The Road Fund Administration (RFA), which collects funds from the country’s Road User Charging System, reached a symbolic milestone when it collected over N$2 billion during the 2015/26 financial year, representing an increase of 18 percent compared to the previous year. Of the N$2.1 billion collected, the fund invested N$1.84 billion in maintaining and upgrading the country’s road network. The RFA collects user charges from fuel levies, vehicle registration and annual licence fees, mass distance charges, cross-border charges and permits, abnormal load fees and domestic road user permits.
“It was a major milestone to surpass the N$2 billion mark and we look forward to passing the N$3 billion mark,” said RFA chairman Penda Ithindi yesterday during the fund’s annual stakeholder consultation for their 2017 to 2022 business plan.
RFA’s revenue projections for 2011 to 2015 averaged some N$1.5 billion per annum from road user charges. The current business plan, 2015 to 2020, projects total funding of N$9.1 billion (or an average of N$1.8 billion per annum) to manage the national road network. Total revenue raised by the fund by way of road user charges accelerated from N$1.4 billion in 2012/2013 to N$1.6 billion in 2013/2014. This resulted in an increase of 15 percent year-on-year. These increases resulted in additional control and monitoring measures, particularly at cross-border charge offices as well as from an increase in economic activities.
Of the revenue collected by the RFA, 80 percent is channelled to the Roads Authority for the management of the national road network. Other approved funding recipients include local authorities, the police, the National Road Safety Council and the RFA itself.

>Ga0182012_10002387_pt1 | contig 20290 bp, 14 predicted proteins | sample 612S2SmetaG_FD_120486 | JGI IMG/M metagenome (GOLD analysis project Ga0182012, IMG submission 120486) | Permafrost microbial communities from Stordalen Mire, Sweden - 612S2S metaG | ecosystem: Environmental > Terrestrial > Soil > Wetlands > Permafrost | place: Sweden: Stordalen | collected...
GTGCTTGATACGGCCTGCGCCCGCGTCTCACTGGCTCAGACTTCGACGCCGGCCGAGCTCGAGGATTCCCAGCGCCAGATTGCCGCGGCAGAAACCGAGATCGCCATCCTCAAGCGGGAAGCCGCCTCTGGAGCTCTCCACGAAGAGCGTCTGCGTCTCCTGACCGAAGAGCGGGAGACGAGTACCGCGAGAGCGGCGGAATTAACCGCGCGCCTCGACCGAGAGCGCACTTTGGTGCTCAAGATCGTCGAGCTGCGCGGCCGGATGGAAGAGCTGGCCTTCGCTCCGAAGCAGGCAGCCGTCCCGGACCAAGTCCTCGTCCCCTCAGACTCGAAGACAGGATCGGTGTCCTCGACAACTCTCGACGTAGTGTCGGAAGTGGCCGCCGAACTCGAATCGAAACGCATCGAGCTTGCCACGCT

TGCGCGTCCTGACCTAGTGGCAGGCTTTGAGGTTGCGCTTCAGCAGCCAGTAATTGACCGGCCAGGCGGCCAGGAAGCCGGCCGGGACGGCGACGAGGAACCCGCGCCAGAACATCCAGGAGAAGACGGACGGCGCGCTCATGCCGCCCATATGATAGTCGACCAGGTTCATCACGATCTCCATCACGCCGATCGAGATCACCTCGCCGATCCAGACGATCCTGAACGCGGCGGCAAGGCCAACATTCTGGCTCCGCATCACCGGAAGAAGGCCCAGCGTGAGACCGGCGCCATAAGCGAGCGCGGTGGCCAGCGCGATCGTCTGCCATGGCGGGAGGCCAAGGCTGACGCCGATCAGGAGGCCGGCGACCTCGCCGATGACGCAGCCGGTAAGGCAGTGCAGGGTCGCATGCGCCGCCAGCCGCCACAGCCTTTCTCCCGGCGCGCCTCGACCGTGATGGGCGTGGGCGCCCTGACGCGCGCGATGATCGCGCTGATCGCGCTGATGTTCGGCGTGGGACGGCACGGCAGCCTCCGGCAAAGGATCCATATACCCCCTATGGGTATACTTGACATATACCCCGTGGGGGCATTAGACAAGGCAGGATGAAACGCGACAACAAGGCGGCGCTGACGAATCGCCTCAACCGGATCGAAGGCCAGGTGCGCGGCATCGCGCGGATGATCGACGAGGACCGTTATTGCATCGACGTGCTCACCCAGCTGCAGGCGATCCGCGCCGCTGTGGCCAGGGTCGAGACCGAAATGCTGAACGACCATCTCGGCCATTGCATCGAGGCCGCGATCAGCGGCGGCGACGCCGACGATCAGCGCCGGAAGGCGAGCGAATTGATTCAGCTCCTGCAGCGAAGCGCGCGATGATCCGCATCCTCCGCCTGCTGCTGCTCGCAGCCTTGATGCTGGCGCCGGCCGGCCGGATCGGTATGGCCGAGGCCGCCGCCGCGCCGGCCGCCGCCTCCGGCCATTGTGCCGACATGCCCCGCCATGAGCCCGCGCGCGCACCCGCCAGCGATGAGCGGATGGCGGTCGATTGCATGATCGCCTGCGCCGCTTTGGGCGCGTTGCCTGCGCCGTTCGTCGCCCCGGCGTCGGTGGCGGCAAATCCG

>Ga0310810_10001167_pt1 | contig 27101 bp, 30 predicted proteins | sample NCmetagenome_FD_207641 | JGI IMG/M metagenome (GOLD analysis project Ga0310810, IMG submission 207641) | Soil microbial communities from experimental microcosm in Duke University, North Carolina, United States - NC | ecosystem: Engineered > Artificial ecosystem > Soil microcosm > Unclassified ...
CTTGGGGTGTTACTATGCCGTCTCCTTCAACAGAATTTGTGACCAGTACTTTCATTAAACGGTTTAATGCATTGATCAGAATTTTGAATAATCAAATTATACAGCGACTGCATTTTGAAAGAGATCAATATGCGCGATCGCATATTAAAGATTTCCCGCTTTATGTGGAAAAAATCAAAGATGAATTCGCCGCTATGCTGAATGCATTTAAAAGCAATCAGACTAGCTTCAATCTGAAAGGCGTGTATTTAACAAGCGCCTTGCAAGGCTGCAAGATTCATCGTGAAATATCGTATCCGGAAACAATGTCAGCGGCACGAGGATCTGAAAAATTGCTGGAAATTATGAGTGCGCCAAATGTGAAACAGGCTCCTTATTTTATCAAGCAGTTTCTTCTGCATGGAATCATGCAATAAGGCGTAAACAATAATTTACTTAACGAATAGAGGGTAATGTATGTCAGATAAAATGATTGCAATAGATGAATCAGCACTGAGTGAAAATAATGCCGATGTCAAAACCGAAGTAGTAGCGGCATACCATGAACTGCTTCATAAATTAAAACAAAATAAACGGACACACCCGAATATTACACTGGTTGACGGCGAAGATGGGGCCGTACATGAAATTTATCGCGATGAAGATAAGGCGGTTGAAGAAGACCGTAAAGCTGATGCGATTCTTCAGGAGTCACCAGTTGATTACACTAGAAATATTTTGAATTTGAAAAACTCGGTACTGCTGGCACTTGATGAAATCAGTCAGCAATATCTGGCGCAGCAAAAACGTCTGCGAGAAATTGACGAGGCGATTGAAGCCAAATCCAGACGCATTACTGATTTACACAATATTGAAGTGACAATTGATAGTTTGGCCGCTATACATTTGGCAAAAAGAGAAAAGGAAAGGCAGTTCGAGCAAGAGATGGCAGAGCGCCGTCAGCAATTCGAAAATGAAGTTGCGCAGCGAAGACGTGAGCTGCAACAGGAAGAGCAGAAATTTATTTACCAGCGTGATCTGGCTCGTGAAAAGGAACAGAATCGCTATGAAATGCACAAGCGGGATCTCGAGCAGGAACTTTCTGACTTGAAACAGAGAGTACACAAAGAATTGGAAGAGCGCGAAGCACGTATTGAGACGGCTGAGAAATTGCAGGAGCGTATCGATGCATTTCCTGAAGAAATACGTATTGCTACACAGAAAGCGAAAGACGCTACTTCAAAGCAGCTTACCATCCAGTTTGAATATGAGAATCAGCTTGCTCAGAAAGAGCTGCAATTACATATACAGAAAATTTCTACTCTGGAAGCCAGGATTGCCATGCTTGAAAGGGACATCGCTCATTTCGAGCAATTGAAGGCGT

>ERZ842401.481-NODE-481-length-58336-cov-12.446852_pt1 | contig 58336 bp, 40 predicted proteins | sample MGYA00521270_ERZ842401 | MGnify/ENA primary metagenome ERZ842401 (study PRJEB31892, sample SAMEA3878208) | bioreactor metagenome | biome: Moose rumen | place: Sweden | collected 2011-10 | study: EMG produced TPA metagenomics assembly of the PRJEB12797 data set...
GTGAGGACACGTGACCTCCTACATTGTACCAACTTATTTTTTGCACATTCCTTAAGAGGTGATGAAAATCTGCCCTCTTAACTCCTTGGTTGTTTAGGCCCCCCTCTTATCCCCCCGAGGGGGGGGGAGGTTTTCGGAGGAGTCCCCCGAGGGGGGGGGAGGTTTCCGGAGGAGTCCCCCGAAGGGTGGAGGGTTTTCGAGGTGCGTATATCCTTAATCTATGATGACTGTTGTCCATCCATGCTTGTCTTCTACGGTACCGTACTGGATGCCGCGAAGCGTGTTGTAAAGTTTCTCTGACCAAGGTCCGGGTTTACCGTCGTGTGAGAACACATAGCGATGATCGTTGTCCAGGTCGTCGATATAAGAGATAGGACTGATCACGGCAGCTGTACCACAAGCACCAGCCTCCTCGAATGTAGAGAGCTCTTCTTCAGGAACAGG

The RFA annually presents and consults with key stakeholders on its draft Five-Year Rolling Business Plan. This consultation presents stakeholders with the opportunity to engage the RFA on its proposed expenditure on the national road network and related matters and affords stakeholders an opportunity to ensure that all funds collected are allocated in an effective and efficient manner for the benefit of all road users.
“This meeting is essential to garner views of key stakeholders and to ensure funds are allocated to approved programmes for the upkeep of the national road infrastructure,” said RFA’s chief executive officer Ali Ipinge.
A local business newspaper, The Namibia Economist, recently reported that Transport Knowledge Resource Centre ranked Namibia first among twenty African states, with Tanzania and Kenya coming in second and third, as countries with a 100 percent score on the overall performance assessment of national road funds. According to the report, despite the potential of fuel taxation, many countries instead opt to subsidise fuel,which was deemed a practice which is difficult to escape from later. “Angola, for instance, is going through a painful fuel subsidy adjustment following years of heavily subsidising fuel in their domestic market,” the Namibia Economist commented.